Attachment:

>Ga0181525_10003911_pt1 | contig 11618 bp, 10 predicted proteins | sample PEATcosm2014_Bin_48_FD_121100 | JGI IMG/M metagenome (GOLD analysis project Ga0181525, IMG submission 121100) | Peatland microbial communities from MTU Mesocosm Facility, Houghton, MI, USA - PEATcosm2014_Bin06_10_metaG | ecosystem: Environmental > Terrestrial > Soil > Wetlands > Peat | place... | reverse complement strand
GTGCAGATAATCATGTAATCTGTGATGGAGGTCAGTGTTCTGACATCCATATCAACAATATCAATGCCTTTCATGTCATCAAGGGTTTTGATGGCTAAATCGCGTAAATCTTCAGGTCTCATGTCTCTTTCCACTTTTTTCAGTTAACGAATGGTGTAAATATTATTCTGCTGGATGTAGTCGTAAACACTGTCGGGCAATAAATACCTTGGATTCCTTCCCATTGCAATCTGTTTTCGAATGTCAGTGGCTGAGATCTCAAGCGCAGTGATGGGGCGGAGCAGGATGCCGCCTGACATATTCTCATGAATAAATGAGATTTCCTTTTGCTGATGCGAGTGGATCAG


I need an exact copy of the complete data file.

>Ga0181525_10003911_pt1 | contig 11618 bp, 10 predicted proteins | sample PEATcosm2014_Bin_48_FD_121100 | JGI IMG/M metagenome (GOLD analysis project Ga0181525, IMG submission 121100) | Peatland microbial communities from MTU Mesocosm Facility, Houghton, MI, USA - PEATcosm2014_Bin06_10_metaG | ecosystem: Environmental > Terrestrial > Soil > Wetlands > Peat | place... | reverse complement strand
GTGCAGATAATCATGTAATCTGTGATGGAGGTCAGTGTTCTGACATCCATATCAACAATATCAATGCCTTTCATGTCATCAAGGGTTTTGATGGCTAAATCGCGTAAATCTTCAGGTCTCATGTCTCTTTCCACTTTTTTCAGTTAACGAATGGTGTAAATATTATTCTGCTGGATGTAGTCGTAAACACTGTCGGGCAATAAATACCTTGGATTCCTTCCCATTGCAATCTGTTTTCGAATGTCAGTGGCTGAGATCTCAAGCGCAGTGATGGGGCGGAGCAGGATGCCGCCTGACATATTCTCATGAATAAATGAGATTTCCTTTTGCTGATGCGAGTGGATCAG